When I said I value some stuff more than the market price I just meant that I would still buy it if it cost more. Stuff I value less I would only buy if the price fell by a certain amount. How do I come up with these values? Hard to say, but they are some complex function of my needs, preferences, local circumstances, etc. When I get to buy something for less than I value it, that is called my surplus. A nice result is that the price and quantity produced in a competitive market maximizes the sum of consumer surplus across all people. So even if you had a benevolent government setting prices, the competitive price would be a sensible choice for them to make.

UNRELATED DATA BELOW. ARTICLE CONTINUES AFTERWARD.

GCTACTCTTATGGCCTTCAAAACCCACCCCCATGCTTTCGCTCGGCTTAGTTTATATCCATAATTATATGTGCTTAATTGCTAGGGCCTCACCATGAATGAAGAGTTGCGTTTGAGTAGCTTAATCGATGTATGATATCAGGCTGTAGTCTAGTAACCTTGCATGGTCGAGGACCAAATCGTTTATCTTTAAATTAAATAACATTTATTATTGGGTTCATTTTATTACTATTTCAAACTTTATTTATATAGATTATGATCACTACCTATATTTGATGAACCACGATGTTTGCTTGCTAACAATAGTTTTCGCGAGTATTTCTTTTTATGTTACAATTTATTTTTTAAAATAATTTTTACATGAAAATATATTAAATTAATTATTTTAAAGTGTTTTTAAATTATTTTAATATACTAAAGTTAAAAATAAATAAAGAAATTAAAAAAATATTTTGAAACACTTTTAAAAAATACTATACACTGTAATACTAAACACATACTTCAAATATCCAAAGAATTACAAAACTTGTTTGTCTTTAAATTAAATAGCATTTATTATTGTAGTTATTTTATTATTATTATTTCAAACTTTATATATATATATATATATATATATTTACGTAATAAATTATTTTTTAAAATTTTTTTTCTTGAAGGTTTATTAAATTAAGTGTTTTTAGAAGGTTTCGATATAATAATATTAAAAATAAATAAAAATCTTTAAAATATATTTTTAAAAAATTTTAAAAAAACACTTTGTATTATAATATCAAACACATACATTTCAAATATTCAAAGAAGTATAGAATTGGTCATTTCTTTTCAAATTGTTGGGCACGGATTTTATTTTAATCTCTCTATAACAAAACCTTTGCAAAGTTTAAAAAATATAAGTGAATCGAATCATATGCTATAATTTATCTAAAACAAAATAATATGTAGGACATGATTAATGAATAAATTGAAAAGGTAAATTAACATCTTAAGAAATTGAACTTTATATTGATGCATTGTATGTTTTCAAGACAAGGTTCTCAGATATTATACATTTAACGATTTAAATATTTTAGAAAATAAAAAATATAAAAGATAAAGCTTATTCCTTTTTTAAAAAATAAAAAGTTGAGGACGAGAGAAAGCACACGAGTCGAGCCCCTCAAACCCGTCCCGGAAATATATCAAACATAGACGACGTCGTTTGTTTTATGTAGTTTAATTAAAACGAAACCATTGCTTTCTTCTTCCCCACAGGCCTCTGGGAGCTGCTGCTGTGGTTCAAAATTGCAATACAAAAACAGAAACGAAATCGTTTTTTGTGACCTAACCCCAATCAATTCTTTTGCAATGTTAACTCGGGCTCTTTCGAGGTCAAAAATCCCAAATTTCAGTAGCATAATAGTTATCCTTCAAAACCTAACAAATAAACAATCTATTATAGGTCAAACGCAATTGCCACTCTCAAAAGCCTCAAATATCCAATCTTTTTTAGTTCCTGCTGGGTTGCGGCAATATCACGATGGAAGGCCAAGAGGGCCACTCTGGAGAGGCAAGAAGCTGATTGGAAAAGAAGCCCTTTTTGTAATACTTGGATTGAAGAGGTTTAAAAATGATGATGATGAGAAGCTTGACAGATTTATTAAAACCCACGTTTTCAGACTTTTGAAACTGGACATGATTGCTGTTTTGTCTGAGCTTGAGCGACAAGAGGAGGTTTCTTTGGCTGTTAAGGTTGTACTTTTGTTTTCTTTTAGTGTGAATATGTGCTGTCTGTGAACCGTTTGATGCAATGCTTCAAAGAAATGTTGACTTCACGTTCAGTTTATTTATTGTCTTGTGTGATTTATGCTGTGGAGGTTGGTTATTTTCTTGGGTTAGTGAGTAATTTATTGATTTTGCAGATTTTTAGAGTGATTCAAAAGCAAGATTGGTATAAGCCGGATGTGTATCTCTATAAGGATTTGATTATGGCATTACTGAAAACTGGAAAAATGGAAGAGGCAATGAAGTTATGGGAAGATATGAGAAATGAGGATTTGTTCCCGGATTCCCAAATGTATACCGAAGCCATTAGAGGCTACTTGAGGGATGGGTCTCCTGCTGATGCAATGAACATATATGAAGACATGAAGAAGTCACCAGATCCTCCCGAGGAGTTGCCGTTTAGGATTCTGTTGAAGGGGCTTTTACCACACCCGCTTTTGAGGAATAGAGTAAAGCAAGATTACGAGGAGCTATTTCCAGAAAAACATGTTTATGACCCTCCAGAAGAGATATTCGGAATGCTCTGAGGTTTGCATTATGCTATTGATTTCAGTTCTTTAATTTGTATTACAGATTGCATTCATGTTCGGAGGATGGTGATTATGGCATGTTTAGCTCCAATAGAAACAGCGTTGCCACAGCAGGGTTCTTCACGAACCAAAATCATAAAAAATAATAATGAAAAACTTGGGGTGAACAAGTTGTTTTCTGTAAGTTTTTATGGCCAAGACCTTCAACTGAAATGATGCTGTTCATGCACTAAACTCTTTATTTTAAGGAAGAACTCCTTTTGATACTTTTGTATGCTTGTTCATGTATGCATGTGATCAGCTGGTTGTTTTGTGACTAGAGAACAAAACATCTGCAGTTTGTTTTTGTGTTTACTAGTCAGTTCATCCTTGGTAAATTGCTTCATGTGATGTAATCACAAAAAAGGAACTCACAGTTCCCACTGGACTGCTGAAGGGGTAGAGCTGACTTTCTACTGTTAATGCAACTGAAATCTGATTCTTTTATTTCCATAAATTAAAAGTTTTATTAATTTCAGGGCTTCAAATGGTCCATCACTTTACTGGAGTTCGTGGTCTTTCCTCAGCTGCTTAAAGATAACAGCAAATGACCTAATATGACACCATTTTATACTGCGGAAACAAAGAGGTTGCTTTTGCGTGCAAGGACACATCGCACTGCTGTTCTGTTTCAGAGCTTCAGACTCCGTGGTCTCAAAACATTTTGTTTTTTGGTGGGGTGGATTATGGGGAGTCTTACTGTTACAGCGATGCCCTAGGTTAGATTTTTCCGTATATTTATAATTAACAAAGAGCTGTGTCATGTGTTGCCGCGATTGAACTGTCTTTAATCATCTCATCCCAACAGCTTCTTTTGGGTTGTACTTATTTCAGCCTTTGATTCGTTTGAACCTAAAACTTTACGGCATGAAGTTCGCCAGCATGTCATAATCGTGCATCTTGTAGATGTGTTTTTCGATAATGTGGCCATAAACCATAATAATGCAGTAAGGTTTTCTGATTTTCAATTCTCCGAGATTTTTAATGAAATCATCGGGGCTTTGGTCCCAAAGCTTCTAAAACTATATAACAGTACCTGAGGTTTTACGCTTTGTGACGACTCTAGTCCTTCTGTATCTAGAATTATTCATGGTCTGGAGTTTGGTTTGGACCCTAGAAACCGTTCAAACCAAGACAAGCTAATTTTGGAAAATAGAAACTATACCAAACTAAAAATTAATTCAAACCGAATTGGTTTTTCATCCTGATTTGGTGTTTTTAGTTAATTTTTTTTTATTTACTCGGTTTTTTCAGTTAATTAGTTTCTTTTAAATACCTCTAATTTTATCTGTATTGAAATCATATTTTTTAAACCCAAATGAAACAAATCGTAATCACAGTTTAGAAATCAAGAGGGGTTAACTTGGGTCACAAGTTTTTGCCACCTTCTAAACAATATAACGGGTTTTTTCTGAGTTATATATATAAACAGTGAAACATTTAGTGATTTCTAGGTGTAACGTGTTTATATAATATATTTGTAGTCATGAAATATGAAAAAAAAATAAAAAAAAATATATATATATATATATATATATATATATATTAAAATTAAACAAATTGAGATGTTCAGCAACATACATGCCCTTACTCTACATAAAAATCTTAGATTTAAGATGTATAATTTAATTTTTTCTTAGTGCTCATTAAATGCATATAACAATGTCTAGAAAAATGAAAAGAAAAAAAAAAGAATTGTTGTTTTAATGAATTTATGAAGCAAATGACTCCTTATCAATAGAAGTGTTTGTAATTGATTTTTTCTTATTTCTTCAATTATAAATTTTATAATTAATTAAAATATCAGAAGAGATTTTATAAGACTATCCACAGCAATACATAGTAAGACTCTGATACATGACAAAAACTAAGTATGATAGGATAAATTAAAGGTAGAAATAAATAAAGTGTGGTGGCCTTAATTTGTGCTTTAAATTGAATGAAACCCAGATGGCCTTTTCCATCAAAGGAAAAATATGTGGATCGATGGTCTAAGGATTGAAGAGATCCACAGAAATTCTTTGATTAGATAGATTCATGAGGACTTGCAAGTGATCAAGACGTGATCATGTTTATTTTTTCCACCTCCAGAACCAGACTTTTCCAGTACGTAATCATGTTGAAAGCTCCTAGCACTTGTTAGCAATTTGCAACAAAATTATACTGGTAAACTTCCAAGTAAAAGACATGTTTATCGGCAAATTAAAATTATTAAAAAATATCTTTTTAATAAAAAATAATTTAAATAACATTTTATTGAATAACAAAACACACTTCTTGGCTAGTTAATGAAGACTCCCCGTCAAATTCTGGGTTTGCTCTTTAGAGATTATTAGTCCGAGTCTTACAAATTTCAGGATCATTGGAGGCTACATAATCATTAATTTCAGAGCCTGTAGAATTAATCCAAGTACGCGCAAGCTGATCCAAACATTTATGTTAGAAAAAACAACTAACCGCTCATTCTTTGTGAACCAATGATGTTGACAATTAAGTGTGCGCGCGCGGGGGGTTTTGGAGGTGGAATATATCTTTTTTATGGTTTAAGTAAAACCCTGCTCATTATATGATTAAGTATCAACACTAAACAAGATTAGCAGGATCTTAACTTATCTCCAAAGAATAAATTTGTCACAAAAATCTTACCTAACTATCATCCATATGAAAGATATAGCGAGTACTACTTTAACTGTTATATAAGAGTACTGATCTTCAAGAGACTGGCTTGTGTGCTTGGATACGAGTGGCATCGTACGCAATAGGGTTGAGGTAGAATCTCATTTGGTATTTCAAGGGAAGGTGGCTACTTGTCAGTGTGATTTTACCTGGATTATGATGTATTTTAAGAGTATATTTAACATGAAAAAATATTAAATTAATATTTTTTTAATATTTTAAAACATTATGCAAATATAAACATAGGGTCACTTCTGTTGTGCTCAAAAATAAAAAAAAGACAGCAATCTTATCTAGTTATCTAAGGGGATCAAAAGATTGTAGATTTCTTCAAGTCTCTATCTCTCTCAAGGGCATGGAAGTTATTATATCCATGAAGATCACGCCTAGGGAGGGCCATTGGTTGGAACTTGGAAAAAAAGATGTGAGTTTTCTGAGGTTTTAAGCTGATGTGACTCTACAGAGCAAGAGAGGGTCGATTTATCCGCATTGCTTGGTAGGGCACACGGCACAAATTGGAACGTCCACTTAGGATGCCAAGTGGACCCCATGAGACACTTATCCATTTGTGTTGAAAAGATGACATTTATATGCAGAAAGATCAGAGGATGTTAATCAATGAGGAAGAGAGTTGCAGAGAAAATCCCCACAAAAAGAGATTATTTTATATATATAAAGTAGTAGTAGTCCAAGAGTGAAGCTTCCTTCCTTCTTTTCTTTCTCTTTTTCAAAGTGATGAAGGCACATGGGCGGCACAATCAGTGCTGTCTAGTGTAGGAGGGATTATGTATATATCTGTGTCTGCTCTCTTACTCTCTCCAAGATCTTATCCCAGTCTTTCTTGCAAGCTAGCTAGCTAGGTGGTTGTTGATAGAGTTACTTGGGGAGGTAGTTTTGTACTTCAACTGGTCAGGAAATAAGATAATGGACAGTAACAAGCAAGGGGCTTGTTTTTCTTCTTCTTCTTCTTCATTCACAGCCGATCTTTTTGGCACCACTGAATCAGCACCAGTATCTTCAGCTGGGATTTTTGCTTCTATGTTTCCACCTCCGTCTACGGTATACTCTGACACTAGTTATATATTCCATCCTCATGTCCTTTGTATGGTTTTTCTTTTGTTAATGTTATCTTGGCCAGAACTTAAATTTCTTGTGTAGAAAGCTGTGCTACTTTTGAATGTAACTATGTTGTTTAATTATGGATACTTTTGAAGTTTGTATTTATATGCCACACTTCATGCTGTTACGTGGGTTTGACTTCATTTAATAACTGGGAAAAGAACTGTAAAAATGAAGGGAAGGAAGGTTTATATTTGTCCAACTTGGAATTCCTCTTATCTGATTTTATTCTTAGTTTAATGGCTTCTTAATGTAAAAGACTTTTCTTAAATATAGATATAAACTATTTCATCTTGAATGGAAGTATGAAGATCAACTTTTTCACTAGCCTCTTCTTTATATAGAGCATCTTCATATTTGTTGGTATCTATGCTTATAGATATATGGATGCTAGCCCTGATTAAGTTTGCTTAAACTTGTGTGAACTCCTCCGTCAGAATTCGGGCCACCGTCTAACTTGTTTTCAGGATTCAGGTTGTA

The market price is not the only sensible value for something, perhaps, but as I have explained above it does have a lot going for it. The allocation of activities resulting from a competitive market is efficient so that is why I think in general this is the “correct” value for policy; the price efficiently trades off the pluses and minus of an action integrating over all concerned parties. There are other ways to do this, but they all suffer from the enormous flaw that they are very very hard to estimate. The beauty of the market price is that it is easy to attain and very transparent.